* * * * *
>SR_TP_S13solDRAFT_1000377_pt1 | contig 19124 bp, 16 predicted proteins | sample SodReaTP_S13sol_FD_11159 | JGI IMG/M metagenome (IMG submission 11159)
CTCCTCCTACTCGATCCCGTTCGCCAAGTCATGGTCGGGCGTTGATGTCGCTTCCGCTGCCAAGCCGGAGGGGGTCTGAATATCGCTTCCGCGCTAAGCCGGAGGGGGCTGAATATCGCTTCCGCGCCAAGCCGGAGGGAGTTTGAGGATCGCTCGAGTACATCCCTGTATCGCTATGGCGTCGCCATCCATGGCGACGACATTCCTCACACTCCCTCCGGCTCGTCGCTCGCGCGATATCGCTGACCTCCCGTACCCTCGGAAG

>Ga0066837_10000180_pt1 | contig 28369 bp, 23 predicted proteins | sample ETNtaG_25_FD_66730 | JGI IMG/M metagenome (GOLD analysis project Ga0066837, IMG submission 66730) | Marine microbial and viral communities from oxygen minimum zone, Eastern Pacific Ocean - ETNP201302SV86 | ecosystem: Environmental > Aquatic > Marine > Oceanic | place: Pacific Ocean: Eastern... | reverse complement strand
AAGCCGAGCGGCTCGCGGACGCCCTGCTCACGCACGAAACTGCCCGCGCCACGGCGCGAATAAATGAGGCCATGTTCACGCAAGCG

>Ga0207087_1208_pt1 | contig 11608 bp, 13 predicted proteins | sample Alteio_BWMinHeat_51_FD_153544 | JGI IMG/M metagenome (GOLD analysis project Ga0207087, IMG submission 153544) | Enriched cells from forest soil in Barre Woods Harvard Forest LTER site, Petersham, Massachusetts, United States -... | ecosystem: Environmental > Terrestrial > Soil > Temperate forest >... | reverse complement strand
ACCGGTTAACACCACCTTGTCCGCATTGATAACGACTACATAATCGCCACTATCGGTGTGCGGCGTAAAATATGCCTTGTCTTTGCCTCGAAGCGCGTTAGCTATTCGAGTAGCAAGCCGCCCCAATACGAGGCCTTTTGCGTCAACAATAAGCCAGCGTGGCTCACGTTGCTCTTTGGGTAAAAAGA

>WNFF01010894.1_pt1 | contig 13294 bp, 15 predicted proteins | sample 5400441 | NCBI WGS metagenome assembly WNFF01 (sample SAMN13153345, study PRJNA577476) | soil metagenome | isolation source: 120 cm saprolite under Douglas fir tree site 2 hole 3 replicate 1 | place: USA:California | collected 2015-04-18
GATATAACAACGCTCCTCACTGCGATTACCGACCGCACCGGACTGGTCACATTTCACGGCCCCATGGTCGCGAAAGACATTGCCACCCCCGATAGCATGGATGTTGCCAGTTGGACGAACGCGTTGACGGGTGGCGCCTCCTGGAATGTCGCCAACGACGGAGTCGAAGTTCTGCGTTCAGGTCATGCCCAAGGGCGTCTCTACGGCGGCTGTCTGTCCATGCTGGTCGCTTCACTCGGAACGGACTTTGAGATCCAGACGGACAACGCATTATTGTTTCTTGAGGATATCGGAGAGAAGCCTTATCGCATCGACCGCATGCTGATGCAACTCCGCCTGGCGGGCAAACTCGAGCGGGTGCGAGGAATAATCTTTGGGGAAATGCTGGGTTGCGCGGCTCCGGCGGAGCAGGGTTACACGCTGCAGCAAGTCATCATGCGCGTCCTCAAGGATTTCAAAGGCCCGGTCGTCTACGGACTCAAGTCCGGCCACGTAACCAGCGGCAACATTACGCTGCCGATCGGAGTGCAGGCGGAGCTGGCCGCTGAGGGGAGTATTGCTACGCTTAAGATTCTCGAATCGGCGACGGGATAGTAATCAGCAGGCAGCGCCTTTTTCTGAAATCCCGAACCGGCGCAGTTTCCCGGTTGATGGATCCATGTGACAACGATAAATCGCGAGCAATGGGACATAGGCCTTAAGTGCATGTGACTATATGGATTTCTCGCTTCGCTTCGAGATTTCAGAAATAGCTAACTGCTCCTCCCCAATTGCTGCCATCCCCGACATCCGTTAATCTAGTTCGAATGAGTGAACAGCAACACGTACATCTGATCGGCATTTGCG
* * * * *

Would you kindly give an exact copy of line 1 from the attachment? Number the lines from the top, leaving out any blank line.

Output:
>SR_TP_S13solDRAFT_1000377_pt1 | contig 19124 bp, 16 predicted proteins | sample SodReaTP_S13sol_FD_11159 | JGI IMG/M metagenome (IMG submission 11159)